In spite of intimations that the callous and the romantic twin might be flipsides of the same man, JJ Feild (playing both) does little more than skim the surface. Mathias's only concept is to dress the characters up Dior-style haute couture, dropping Anouilh's belle époque setting. Ah well, at least Anouilh rises to one memorably iconic scene when the hired Cinderella (Fiona Button's Isabelle) and the market-controlling tycoon, Messerschmann (Leigh Lawson), rip up stacks of bank notes in a fit of idealistic glee. Scorn-ing affluenza, they willingly almost spark a Great Depression.

'Brief Encounter' (0871 230 1562) to 22 June; 'An English Tragedy' (01923 225671) to 8 March; 'Ring Round the Moon' (0870 040 0046) booking to 24 May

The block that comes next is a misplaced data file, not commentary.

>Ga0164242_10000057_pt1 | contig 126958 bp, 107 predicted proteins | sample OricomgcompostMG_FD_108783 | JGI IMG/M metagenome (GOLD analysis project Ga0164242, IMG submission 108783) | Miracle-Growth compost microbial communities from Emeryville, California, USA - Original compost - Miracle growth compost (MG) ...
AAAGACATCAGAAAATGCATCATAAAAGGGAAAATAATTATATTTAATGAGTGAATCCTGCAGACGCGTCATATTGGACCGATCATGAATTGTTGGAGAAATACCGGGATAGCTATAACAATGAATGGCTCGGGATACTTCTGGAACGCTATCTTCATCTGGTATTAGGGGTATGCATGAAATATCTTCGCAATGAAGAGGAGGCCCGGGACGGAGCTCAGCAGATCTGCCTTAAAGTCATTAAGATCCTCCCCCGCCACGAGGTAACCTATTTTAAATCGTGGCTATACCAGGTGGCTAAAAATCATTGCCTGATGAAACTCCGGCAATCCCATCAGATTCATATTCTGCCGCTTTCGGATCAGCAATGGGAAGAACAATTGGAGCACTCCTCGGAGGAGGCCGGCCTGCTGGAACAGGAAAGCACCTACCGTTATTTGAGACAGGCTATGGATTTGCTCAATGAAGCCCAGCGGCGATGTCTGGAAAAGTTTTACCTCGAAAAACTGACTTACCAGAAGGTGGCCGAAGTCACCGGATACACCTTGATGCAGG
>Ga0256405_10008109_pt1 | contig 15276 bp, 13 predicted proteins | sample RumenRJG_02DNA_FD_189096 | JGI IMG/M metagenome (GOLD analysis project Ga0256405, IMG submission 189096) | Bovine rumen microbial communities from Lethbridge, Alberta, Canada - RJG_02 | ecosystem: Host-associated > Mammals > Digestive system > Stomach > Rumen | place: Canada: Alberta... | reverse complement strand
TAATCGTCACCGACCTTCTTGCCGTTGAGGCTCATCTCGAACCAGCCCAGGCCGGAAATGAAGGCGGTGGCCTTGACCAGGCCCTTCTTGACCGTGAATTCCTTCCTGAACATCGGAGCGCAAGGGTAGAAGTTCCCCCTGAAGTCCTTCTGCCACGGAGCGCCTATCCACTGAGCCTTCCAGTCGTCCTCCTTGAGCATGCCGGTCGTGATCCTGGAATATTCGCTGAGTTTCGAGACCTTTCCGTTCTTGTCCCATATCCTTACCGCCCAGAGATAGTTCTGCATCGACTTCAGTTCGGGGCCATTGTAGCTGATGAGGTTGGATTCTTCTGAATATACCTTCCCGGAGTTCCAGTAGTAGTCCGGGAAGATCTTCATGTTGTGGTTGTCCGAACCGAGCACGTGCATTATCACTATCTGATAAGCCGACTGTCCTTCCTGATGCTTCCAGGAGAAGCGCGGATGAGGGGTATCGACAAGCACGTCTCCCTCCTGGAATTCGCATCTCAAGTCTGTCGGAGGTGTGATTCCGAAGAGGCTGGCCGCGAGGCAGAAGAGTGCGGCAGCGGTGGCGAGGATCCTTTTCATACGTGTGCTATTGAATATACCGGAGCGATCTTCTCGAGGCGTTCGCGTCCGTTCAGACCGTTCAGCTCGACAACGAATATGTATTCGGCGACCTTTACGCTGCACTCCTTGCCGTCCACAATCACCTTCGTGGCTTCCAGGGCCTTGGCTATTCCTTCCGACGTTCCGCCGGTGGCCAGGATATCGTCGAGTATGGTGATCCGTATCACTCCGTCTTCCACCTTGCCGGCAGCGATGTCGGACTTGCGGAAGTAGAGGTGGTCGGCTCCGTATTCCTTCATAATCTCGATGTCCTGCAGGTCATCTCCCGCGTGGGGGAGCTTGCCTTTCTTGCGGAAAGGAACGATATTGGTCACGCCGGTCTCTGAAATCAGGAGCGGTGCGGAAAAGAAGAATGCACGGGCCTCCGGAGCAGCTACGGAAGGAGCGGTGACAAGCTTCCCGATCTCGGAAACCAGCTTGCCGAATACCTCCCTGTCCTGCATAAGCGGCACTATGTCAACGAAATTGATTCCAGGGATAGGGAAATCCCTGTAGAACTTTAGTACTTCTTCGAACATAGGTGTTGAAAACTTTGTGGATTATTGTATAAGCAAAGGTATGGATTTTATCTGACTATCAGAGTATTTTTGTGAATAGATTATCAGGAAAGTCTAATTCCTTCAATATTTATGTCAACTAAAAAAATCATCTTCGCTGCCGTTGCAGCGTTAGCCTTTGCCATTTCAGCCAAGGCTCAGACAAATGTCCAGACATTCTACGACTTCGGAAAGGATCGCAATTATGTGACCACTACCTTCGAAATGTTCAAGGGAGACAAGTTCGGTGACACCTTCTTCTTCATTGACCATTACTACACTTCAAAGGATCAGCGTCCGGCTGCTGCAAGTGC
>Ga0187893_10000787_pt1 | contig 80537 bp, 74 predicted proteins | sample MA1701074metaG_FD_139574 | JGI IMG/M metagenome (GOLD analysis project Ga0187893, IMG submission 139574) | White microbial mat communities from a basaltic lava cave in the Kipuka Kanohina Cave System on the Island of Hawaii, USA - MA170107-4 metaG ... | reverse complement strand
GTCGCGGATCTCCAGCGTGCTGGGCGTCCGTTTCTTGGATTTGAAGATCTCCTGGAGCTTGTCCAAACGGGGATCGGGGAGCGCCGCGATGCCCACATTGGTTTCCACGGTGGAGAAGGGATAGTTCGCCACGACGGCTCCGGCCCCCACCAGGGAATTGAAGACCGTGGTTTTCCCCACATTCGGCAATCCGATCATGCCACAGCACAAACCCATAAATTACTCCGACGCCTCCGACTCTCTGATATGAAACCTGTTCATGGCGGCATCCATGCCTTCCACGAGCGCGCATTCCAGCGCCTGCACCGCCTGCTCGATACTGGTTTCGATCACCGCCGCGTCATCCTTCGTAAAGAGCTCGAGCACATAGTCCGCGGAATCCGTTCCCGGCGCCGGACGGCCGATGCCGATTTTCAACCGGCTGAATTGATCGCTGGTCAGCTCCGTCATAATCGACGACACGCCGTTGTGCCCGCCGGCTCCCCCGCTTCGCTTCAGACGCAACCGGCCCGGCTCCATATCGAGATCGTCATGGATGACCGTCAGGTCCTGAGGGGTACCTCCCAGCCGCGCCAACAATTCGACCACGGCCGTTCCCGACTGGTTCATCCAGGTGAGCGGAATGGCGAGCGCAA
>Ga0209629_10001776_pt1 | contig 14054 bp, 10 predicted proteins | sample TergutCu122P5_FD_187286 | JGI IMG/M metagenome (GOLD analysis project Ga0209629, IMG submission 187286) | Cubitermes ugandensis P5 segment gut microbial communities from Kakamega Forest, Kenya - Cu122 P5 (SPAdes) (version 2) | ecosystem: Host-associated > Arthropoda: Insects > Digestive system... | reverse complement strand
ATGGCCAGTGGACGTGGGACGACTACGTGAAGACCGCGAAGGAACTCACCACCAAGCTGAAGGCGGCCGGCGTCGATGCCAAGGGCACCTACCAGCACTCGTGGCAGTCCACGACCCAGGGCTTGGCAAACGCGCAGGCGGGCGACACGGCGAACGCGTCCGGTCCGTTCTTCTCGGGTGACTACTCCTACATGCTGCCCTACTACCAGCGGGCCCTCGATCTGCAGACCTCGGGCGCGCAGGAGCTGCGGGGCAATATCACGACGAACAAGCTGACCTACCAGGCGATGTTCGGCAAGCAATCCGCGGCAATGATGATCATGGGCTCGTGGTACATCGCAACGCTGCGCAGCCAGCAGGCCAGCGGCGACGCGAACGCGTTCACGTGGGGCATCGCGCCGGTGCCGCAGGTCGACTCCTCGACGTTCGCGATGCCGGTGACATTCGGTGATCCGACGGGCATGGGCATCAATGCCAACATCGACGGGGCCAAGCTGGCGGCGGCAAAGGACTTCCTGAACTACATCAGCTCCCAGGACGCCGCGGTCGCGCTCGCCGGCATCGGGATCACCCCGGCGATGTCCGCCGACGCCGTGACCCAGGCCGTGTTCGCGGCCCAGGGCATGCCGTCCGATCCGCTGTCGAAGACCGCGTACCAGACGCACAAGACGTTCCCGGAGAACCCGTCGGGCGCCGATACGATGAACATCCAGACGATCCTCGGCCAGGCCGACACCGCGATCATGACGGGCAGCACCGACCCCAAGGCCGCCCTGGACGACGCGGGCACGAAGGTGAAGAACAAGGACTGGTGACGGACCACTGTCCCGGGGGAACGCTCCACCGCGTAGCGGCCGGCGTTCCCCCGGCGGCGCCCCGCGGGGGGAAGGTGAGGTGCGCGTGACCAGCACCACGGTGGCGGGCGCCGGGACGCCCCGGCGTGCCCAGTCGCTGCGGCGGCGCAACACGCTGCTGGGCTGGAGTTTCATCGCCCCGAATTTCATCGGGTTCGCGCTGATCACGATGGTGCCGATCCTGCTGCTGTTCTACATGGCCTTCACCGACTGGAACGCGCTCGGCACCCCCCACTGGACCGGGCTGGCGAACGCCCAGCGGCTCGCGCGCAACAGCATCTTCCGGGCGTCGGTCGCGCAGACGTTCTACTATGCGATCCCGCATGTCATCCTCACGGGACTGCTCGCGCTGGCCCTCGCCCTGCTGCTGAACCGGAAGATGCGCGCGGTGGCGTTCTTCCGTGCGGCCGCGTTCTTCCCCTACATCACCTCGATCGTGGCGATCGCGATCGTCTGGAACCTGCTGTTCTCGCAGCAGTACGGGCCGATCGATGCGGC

News
Northern exposure: social housing in Edinburgh, where Hassiba now works in a takeaway
books An Algerian scientist adjusts to life working in a kebab shop
Arts and Entertainment
Terminator Genisys: Arnie remains doggedly true to his word as the man who said 'I'll be back', returning once more to protect Sarah Connor in a new instalment

 

film review
Have you tried new the Independent Digital Edition apps?
Arts and Entertainment

ebooksNow available in paperback
Arts and Entertainment

ebooks
Arts and Entertainment
Relocation, relocation: Zawe Ashton travels the pathway to Northampton
Arts and Entertainment
BBC Three was launched a little over five years ago with the slogan: “Three, is a magic number, yes it is.”